New Delhi: A criminal offence in India, hazing of late has turned barbaric with senior students, rather hoodlums, letting off their frustrations on juniors, sometimes going to the extent of homicide to fulfil their monstrous craze which they call “harmless ragging”.
Those who indulge in hazing probably do not realise the extent of how it affects those at its receiving end. Either that, or they only want others to go through what they were made to experience at one time.
Rajendar Kachroo, who started the ‘Aman Movement’ for eradication of hazing from India after his son Aman’s death, is a case in point.
Kachroo, who moved the Supreme Court soon after Aman’s death for framing laws to eradicate hazing, is also monitoring the National Ragging Prevention Programme on behalf of the University Grants Commission (UGC).
Nineteen-year-old Aman, a first-year MBBS student of Rajendra Prasad Medical College and Hospital in Tanda, Himachal Pradesh, died on March 8, 2009, after being allegedly ragged by final-year students — Ajay Verma, Naveen Verma, Abhinav Verma and Mukul Sharma. Hailing from the hill state, all four were held guilty on November 11, 2010, for Aman’s death.
The four were sentenced to four years in jail by a sessions court.
Additional district and sessions judge Purinder Vaidya held them guilty under Sections 304 (culpable homicide not amounting to murder),
452 (house-trespass after preparation for hurt, assault or wrongful restraint) and 34 (common intention) of Indian Penal Code (IPC).
The incident had evoked national outrage against the menace of ragging. Aman, who did his schooling from DPS International School in South Delhi, had made repeated complaints to his parents regarding ragging, committed mostly by his seniors in an inebriated state.
“Just before his death, Aman told me that he gave in writing a complaint to college authorities regarding the hazing incident with him. However, few hours later, I received a phone call from the college informing me that he had passed away. Due to severe beatings at the hands of senior students, Aman had sustained grievous injuries on his chest, ears and face. Aman used to tell us many times about ragging incidents on the campus but we never took it so seriously.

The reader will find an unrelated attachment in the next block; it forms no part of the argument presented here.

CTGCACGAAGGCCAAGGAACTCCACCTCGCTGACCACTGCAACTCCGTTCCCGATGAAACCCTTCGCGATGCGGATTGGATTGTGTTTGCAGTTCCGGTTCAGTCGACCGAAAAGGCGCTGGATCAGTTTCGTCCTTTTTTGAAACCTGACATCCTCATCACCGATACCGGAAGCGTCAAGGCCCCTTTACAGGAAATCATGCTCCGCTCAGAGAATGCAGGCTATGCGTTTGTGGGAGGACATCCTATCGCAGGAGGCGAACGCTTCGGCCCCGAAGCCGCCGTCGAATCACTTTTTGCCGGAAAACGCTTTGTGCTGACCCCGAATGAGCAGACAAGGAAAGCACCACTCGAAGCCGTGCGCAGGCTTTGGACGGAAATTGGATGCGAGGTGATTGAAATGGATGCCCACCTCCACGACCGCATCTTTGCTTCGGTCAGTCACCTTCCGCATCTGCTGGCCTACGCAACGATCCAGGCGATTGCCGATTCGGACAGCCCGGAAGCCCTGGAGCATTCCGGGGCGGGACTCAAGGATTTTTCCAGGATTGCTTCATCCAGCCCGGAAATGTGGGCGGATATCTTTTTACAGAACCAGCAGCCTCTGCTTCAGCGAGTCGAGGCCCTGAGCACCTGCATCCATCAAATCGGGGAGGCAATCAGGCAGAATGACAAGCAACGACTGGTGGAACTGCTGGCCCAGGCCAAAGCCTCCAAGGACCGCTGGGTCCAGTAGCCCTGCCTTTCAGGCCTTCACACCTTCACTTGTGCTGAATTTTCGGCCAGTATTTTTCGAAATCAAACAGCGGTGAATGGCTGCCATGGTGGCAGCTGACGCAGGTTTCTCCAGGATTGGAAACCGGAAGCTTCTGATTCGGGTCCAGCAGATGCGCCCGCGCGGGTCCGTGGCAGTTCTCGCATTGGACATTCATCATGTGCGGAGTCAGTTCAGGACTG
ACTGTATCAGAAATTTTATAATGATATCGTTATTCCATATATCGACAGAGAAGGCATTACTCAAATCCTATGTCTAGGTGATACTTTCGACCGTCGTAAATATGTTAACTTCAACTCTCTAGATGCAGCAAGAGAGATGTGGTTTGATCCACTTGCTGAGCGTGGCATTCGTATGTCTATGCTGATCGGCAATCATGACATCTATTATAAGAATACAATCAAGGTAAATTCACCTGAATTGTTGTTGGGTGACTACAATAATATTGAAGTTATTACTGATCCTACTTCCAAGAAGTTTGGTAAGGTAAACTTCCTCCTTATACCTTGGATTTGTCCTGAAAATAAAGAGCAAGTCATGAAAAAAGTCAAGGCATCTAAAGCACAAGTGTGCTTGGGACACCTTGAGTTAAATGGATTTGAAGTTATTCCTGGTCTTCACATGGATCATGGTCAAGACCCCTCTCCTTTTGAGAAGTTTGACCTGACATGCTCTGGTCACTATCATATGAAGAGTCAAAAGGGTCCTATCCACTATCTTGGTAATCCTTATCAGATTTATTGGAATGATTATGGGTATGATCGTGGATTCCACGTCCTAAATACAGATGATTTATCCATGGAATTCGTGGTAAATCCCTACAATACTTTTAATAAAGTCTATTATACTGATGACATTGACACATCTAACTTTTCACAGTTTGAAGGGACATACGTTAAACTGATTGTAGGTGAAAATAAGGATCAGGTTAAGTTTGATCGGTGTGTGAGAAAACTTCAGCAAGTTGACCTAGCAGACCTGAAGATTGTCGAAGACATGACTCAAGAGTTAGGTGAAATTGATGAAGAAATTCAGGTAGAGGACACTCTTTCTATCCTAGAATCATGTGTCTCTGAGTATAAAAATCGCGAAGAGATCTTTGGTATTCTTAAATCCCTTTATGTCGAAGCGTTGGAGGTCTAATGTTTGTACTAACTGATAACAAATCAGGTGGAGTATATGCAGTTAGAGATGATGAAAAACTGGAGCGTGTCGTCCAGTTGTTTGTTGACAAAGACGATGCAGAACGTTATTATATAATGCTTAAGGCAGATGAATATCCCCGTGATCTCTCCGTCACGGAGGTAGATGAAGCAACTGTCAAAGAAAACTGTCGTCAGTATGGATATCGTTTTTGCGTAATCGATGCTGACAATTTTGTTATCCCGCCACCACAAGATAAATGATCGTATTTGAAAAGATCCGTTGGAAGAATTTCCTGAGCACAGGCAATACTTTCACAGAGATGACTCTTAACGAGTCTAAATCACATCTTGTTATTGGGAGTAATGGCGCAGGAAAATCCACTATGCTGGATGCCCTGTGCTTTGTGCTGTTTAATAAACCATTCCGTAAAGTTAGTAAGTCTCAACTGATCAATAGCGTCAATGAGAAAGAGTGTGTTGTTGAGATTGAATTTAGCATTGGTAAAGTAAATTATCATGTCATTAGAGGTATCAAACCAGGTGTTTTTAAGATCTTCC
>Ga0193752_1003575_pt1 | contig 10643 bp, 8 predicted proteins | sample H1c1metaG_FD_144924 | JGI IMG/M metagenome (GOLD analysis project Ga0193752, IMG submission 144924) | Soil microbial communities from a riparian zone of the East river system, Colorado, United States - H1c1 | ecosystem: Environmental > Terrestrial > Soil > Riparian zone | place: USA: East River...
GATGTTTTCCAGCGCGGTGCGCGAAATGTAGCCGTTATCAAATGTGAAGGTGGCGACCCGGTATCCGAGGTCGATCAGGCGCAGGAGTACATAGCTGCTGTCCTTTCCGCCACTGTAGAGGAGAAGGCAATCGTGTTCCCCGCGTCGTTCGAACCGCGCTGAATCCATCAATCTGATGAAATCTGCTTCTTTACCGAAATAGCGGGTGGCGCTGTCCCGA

“Some first-year students had complained to the college administration just before his death, but despite that, no steps were taken to stop ragging,” Rajendar Kachroo told Gulf News.
Kachroo feels that though he lost his son, many others can still be saved if timely action is taken. He feels hazing can be prevented if definite lines are drawn by society and punishment made so severe that students dare not commit such barbaric acts.
After Aman’s death was reported, the administrators at the Medical College had initially tried to pass it off as suicide. Only after the matter blew up did the principal decide to rusticate the four.
According to Aman’s aunt Indira Dhar, “Aman used to tell us that senior students would rag juniors after getting drunk and the same thing happened on the fateful Saturday night when they physically assaulted Aman. We came to know that senior students had slapped and punched Aman, inflicting internal injuries that proved fatal.”
Rajendar Kachroo, who originally hails from Jammu and Kashmir but is now settled in the national capital region of Delhi, has urged the central government to come down heavily on this practice of hazing.
Many in Delhi feel that the quantum of punishment in Aman Kachroo case must have taken cognizance of the fact that those were medical students and future caretakers of patients seeking their expertise and care for recovery. That people wanting to enter this profession could behave in such a barbaric manner should be completely unacceptable.
“The entire country felt that the sentence of four years to the accused was mild. People urged me to appeal against the sentence but I did not do so as I had promised myself that I would not protest the judgment. The purpose of the trial was not merely to punish the accused for the sake of punishment but to convey a message that would help preventing further incidences of ragging. For me, conveying the message was much more important than anything else,” Kachroo said.
While the Himachal Pradesh state government recently allowed the four students convicted and sentenced in the Aman hazing death case, to complete their MBBS degrees, their fate would be decided at an executive committee meeting of the Himachal Pradesh University this month.
Kachroo would like to believe that this is done out of ignorance as he sees no other justification for remitting the sentence.
“The government of Himachal Pradesh is conveying a completely contradictory message. On the one hand, they have appealed to the High Court to enhance the sentence and on the other, reduced the sentence themselves. I do not know, is it a case of one arm of the government not knowing what the other arm is doing or there is more to it? The state government is probably not aware that 35 students have allegedly committed suicide across the country as a result of hazing since Aman died and two of these suicides happened in the last one month,” Kachroo lamented.
“The state government has tainted the four boys forever. They had only a few more months to complete their regular sentence. By staying behind bars, they would have elevated themselves morally and made a contribution to the cause of eradication of ragging,” he added.